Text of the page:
Wednesday, May 11, 2011

How law journals do it

This came up in a conversation with a law prof, who mentioned that he had already submitted a paper "several times" in the couple of months since I saw that paper. Which would be nearly impossible to do with a philosophy paper. Here's how it works for law journals, I'm told.

There are hundreds of law journals (every law school has at least one). Most of them are edited by law students.

But, you can submit your manuscript to as many as you want simultaneously, so none of this interminable waiting for one journal at a time to decide on your paper (unless you want to submit to one at a time). And there's a submission service for doing it.

http://law.bepress.com/expresso/

You pay $2 for each journal you submit your paper to. I suppose if you submit your paper to 100 journals, that two bucks might start to get onerous, but if it's just a handful of journals, not so much. It takes so much time to upload a paper and fill out the online forms and all that jazz, it might just be worth two bucks to not have to do that multiple times.

Now, I'm not saying that it would be better to have hundreds of philosophy journals (anyway, law schools have money that philosophy departments don't). I did once suggest that using selectively chosen, qualified grad students as reviewers might not be a bad idea, if the current pool of willing peer reviewers is too small for the demand. But would a system like this work for philosophy papers? Would it be an improvement over the current system? Being able to submit to multiple journals simultaneously sounds pretty appealing, but it would (I guess) require a larger pool of reviewers.

~zombie

7 comments:

Frank O'File said...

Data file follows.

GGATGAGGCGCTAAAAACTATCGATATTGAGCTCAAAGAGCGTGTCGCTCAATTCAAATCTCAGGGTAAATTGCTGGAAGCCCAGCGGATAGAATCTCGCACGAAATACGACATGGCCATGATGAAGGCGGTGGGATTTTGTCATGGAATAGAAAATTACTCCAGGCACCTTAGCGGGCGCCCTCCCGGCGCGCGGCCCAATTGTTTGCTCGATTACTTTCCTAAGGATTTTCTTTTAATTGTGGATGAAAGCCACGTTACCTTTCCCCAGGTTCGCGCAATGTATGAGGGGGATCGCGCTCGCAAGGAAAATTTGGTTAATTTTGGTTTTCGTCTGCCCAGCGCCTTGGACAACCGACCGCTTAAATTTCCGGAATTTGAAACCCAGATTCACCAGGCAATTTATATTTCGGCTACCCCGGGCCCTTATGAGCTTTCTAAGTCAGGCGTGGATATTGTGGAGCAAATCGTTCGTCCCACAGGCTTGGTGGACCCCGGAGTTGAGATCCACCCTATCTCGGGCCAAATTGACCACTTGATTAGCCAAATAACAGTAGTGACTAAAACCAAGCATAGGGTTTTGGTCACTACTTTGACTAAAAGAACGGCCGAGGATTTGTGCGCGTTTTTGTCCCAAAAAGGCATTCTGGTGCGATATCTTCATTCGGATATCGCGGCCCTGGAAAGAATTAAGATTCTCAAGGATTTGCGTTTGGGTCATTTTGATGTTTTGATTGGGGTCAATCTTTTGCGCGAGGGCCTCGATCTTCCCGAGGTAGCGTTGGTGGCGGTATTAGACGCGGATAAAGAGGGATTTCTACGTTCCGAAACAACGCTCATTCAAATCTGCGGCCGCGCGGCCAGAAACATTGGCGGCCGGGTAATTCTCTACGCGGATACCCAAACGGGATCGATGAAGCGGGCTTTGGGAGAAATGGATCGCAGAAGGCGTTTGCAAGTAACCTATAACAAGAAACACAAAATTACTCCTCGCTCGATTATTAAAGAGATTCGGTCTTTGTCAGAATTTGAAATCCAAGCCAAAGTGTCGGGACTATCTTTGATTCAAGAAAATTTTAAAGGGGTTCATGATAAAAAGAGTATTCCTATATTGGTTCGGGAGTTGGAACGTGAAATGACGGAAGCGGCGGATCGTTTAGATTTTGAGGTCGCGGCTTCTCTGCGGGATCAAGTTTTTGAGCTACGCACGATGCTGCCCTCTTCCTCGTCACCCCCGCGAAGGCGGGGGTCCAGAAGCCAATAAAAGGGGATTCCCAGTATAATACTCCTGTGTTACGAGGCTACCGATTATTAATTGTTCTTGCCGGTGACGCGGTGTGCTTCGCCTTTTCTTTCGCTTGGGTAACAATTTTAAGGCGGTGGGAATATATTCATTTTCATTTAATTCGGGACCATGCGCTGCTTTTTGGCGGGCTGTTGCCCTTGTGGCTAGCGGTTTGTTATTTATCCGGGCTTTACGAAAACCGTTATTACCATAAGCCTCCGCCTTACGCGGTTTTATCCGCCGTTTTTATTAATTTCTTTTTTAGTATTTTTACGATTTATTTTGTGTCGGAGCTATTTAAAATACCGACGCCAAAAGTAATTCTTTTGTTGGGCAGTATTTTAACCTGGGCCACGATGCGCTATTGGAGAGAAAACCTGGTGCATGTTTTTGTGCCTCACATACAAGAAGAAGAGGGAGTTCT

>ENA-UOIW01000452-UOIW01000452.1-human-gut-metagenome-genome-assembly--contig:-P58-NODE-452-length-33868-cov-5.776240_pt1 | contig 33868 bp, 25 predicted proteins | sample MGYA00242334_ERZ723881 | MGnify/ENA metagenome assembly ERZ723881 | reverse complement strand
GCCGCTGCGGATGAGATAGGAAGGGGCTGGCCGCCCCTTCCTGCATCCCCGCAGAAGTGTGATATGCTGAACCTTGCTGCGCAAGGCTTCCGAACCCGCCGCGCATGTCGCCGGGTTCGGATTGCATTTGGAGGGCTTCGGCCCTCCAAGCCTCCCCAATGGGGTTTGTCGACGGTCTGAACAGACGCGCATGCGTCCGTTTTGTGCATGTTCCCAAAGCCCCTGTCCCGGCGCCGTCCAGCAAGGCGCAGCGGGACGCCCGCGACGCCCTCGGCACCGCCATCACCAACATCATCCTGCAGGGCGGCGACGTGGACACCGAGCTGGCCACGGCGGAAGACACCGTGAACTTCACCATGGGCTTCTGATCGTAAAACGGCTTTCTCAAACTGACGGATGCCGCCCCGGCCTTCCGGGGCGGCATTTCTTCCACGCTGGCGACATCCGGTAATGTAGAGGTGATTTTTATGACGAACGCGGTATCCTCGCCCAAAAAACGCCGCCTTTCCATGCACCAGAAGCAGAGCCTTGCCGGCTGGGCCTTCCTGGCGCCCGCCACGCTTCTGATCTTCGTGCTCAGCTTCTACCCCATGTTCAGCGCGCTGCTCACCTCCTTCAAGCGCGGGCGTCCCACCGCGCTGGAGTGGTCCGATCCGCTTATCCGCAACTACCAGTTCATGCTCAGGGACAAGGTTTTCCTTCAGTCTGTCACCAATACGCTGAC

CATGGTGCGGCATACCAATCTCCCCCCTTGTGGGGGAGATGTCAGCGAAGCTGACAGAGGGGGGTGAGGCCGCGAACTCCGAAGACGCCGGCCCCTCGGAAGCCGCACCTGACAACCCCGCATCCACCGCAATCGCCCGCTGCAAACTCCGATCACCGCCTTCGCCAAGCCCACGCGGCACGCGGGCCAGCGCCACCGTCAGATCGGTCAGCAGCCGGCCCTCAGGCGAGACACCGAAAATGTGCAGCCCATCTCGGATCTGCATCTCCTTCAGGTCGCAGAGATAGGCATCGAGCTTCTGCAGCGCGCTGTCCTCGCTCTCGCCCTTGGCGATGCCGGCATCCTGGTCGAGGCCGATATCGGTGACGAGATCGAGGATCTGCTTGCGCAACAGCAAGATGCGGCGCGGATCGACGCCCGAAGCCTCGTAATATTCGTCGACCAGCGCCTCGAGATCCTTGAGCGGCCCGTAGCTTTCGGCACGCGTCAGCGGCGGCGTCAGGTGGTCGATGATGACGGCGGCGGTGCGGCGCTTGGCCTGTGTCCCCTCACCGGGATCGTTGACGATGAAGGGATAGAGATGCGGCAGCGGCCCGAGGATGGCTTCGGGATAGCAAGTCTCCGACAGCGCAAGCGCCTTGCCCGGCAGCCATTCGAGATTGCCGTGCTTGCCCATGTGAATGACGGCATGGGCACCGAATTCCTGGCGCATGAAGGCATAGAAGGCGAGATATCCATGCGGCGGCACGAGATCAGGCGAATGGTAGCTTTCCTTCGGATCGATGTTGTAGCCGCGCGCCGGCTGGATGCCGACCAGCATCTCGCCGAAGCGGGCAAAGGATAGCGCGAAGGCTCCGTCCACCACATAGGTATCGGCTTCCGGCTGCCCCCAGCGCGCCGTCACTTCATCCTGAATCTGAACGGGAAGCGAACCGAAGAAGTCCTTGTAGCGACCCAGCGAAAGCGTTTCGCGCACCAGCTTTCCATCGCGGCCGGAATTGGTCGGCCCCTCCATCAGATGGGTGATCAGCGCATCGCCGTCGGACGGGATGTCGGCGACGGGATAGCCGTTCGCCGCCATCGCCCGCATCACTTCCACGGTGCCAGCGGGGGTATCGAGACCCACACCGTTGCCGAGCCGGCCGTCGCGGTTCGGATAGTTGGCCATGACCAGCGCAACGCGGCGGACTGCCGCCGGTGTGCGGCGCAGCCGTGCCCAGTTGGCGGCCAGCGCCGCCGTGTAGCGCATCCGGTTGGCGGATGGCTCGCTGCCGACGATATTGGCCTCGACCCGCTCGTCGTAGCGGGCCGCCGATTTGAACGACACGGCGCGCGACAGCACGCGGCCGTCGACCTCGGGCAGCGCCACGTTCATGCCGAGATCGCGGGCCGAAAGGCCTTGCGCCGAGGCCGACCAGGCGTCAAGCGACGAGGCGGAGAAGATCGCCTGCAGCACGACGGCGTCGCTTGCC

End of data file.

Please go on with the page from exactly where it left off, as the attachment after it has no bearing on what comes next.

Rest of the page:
I'm pretty sure that some of my work is getting refereed by graduate students even now (and while I don't think it should be true, I hope it is.)

Anonymous said...

God no. The law journal thing is an embarrassment. They are almost exclusively student-edited, and hence not peer reviewed at all. They are not blind reviewed. The practice is to have a long footnote on the first page thanking all the prestigious/famous people who have already reviewed the piece. Because law students don't have the background knowledge to assess the work, they are inordinately influenced by this. (Disclosure: I was on law review, and I have published in law reviews.)

Moreover, you can horse trade up the food chain. If you get an accept from one law review, you can go a few journals higher in the hierarchy, tell them you've got an acceptance there, and ask for expedited review. So you get a bidding war carried on by people who are judging largely by criteria independent of the article itself: Who the author is, where the author is, who the author pals around with (i.e., the acknowledgement footnote), and whether some other group has deemed the article worthwhile.

The pool of referees comes from a captive audience: law students seeking the prestige of law review (and school credit--they PAY to referee!). Difficult to replicate.

The system is a disaster. The stuff published in law reviews is overwhelmingly crap. THere are, of course, some very good things. Even those are generally larded up with unnecessary stuff to fill up the 50-100 pages needed for an article to be considered serious by law students.

Please, please, please do not take anything about the law review process as a model for other areas. I'd rather it all be done via ssrn or just putting stuff on websites than the charade of review for law journals, which give an unwarranted air of respectability.

Anonymous said...

"I did once suggest that using selectively chosen, qualified grad students as reviewers might not be a bad idea."

But grad students ARE already serving as reviewers.

Anonymous said...

Sounds like a great model for philosophy! (The centralized system, not the abundance of journals, as you say.)

A philosopher who's edited a law review said...

"...but it would (I guess) require a larger pool of reviewers." Yes, and presumably for that reason (among others), the vast majority of law reviews don't practice anything like blind review. Many journals request a CV with all submissions, and make extensive use of it in the reviewing process.

Anonymous said...

A larger pool of reviewers might be nice...especially for those of us phuleosophers who think such work is meaningful and have the time to do such. Although I wonder if becoming a reviewer is as difficult as becoming a published author with the whole "who you know" game going on.

Anonymous said...

An example of the complete sham that is the law review selection process:

http://leiterlawschool.typepad.com/leiter/2010/03/of-possible-interest-to-law-review-editors.html

Please, please do not replicate this in philosophy.